Source: review copy from publisher
Back Cover Description:
Most of us know a lot about Apollo 11, the first time humans walked on the Moon. It started with heroic astronauts with the right stuff, teamed with NASA engineers who made the mission possible. We all recall the rocket arcing into the sky, the grainy black and white TV pictures of the first steps on the Moon, and the president greeting the astronauts on their return. What many don’t know is how Columbia and the three astronauts were recovered after the mission. That took many U.S. Navy ships and planes and literally thousands of servicemen!
Hornet Plus Three: The Story of the Apollo 11 Recovery reviews the evolution of the DoD recovery process for the Mercury, Gemini and Apollo space programs. Then, in fascinating detail, it provides new insights into the epic Apollo 11 operation that fulfilled President John F. Kennedy’s national challenge to “put men on the Moon in this decade and bring them safely back to Earth.” The book chronicles:
-The various Navy and Air Force units that effected the recovery—most of whom had recently served combat tours in the Vietnam War.
-The added complications of getting President Nixon aboard ship in the middle of the Pacific Ocean.
-Coordinating the media so that 500 million people world-wide could watch on TV as the President welcomed the astronauts back to Earth.
-The careful consideration and implementation of quarantine procedures to deal with “Moon germs.”
-The Primary Recovery Ship, USS Hornet, did such an extraordinary job, it was pressed into service four months later to recover Apollo 12.
-Personal reflections from those who were there.
-Never-before seen photographs.
You’ll gain a new appreciation for the complexity of this aspect of the Apollo 11 mission!
This nonfiction book covers the history of astronaut ocean recovery efforts by NASA and the navy. The history of NASA and early space program flights and recoveries are covered, but most of the book details the recovery of Columbia and the astronauts of the Apollo 11 mission.
Hornet Plus Three was well-written, very interesting, and easy for me to follow. It contained a lot of information I'd wondered about before but had never heard the answers to. The book did get a little facty at times, listing precisely where every asset was, but the wonderful accompanying photos kept these facts from ever getting boring. The maps, photos, and charts were very nice and useful.
The author used information from interviews of those involved to bring the events vividly alive. These details made me feel like I was on the Hornet watching the events unfold. (The full interviews are included in the appendix along with timelines, key speeches, a glossary, and other useful information.)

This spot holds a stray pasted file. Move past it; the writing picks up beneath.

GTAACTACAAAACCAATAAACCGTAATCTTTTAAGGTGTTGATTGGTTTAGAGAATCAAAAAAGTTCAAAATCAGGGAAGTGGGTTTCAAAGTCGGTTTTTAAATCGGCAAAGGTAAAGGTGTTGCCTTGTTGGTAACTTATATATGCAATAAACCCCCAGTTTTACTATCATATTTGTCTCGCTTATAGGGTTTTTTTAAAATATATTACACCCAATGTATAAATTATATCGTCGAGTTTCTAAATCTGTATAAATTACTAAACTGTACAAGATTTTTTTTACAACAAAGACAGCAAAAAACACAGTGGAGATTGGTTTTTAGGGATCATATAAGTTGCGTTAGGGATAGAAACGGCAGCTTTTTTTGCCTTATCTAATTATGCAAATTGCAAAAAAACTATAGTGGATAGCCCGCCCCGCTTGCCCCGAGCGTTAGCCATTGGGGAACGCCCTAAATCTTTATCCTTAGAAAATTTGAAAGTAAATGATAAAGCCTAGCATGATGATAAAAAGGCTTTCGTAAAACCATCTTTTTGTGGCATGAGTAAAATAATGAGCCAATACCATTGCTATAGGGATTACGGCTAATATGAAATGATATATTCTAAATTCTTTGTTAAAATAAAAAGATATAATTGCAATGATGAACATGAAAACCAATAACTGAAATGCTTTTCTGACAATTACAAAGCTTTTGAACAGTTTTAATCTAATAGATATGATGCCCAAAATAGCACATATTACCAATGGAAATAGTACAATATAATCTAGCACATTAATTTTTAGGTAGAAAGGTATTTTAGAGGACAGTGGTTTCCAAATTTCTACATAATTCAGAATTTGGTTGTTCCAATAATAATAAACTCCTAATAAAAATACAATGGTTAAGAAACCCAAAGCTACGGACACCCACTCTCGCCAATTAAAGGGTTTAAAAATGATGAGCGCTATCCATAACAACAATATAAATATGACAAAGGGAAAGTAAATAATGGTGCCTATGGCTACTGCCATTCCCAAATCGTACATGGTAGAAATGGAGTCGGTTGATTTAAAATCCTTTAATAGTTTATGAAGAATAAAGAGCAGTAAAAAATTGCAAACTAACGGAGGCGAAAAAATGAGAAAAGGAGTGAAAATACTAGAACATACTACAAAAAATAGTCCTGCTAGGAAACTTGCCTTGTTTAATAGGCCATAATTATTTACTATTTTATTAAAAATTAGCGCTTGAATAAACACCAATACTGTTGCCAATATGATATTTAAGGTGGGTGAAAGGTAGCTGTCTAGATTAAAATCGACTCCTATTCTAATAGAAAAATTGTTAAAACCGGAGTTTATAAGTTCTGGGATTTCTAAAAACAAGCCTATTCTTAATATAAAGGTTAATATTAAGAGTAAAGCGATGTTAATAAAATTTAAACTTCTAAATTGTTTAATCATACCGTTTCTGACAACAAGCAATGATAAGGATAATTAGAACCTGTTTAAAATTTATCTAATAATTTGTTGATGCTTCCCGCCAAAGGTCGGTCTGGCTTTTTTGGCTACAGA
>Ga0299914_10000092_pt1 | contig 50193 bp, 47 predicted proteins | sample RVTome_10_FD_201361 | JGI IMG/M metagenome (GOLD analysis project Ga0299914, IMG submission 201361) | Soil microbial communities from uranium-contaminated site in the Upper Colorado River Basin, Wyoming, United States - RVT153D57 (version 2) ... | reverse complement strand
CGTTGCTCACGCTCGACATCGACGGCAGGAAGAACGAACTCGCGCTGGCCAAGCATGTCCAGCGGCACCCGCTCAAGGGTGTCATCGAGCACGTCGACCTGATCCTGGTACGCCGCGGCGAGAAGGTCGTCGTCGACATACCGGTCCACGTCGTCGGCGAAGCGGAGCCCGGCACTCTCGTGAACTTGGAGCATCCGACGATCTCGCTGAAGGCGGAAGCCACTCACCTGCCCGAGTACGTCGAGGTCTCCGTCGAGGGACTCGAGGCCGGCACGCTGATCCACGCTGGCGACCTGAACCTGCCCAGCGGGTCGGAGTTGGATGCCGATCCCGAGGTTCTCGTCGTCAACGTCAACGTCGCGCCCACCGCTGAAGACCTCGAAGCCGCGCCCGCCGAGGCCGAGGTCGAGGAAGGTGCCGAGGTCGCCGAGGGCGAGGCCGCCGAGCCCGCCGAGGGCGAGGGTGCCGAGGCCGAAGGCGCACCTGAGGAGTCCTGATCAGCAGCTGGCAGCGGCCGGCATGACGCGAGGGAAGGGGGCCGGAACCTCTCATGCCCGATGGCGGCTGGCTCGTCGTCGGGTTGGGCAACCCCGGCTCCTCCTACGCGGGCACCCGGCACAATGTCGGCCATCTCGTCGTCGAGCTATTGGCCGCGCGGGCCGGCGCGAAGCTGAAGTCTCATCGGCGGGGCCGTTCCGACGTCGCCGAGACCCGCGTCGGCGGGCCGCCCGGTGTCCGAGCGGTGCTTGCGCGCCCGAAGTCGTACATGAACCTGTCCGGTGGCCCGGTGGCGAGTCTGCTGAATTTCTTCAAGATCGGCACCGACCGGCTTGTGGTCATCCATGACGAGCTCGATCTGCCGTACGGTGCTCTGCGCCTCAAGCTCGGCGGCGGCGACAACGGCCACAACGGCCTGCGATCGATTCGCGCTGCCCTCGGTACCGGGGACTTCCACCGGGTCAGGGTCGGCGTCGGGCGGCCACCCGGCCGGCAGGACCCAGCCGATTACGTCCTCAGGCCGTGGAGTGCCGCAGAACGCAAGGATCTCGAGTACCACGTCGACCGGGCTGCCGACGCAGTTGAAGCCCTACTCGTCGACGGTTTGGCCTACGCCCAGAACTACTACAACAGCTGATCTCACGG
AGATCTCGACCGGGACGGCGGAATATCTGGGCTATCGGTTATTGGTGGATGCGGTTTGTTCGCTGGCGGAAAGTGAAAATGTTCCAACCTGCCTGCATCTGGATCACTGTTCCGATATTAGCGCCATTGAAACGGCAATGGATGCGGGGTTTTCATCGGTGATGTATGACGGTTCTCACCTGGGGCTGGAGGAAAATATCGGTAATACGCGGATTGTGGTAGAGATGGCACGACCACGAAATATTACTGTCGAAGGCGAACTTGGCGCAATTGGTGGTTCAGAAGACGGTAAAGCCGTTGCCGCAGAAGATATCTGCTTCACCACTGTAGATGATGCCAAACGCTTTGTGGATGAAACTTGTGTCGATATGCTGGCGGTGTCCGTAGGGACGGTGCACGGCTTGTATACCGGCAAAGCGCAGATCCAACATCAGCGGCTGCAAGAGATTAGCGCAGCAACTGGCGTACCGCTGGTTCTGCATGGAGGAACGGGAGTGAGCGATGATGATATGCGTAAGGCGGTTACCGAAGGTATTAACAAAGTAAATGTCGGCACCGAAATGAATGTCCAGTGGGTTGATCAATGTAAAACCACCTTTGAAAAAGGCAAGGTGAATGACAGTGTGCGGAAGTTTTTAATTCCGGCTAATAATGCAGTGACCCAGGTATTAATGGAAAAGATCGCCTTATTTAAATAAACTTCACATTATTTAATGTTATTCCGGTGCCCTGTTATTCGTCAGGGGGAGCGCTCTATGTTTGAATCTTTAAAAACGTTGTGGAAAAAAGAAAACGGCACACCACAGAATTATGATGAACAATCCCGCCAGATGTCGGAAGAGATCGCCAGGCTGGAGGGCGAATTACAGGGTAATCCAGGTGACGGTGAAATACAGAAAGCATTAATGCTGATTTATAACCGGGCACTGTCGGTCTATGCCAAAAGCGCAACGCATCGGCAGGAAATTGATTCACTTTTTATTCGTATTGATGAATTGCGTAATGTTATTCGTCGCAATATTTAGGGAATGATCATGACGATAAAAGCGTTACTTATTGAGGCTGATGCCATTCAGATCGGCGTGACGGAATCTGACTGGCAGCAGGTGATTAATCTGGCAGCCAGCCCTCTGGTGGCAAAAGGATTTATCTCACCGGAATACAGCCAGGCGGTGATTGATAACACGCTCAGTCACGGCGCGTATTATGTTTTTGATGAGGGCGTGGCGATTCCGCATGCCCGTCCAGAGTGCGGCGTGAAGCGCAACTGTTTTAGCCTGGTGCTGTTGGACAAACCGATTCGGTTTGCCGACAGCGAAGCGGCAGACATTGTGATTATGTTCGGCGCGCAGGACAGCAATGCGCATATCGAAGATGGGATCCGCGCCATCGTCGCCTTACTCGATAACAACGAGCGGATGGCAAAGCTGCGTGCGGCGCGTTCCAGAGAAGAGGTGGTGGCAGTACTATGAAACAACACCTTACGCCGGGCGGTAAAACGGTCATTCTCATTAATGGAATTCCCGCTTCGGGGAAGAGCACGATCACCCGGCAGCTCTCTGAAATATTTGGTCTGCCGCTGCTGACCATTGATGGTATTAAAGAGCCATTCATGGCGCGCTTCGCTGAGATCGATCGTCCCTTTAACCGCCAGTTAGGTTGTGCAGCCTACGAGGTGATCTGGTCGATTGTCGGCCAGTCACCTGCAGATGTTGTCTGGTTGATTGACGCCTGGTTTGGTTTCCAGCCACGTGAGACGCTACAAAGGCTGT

Overall, it's a very enjoyable book. I'd highly recommend it to anyone interested in the space program, especially those (like me) who weren't alive at the time or weren't old enough to remember.
If you've read this book, what do you think about it? I'd be honored if you wrote your own opinion of the book in the comments.
Excerpt: Chapter One
Many aspects of Apollo 11, the first lunar landing mission, have been well documented in news articles, TV documentaries, radio programs and web-based commentaries. With very few exceptions, this information focuses on the space flight itself, covering the period from the Saturn V rocket launch, the three-day flights to and from the Moon, and the few hours spent on the lunar surface by astronauts Neil Armstrong and Buzz Aldrin.
The public record is virtually silent about the splashdown and recovery activities that occurred on July 24, 1969 in the South Pacific. Although over 500 million TV viewers worldwide watched the retrieval process--and many more listened via radio--most only remember the short commentary from President Nixon as he welcomed these space voyagers back to Earth.
Much of this can be traced to disparate public relations efforts between NASA and the Department of Defense (DoD). While humans had sailed ships on the sea for millennia, and had flown aircraft in the sky for a century, they had never walked on another heavenly body before and global interest was intense. Additionally, NASA was a civilian agency, and not in direct line for national defense funding, so they had to keep fueling the public's interest in lunar exploration, which in turn would keep the taxpayer dollars flowing into their coffers. They tasked an elaborate Public Relations machine with keeping their accomplishments in the public eyes--and ensuring that most nations were aware of the technological prowess of our democratic system.
The DoD, on the other hand, viewed its support role of the manned space flight program--from Mercury through Skylab--as an important, but secondary, effort to their primary mission of maintaining national security. The Cuban Missile Crisis, war in Vietnam, the Pueblo incident, and various hostilities in the Middle East simply took precedence.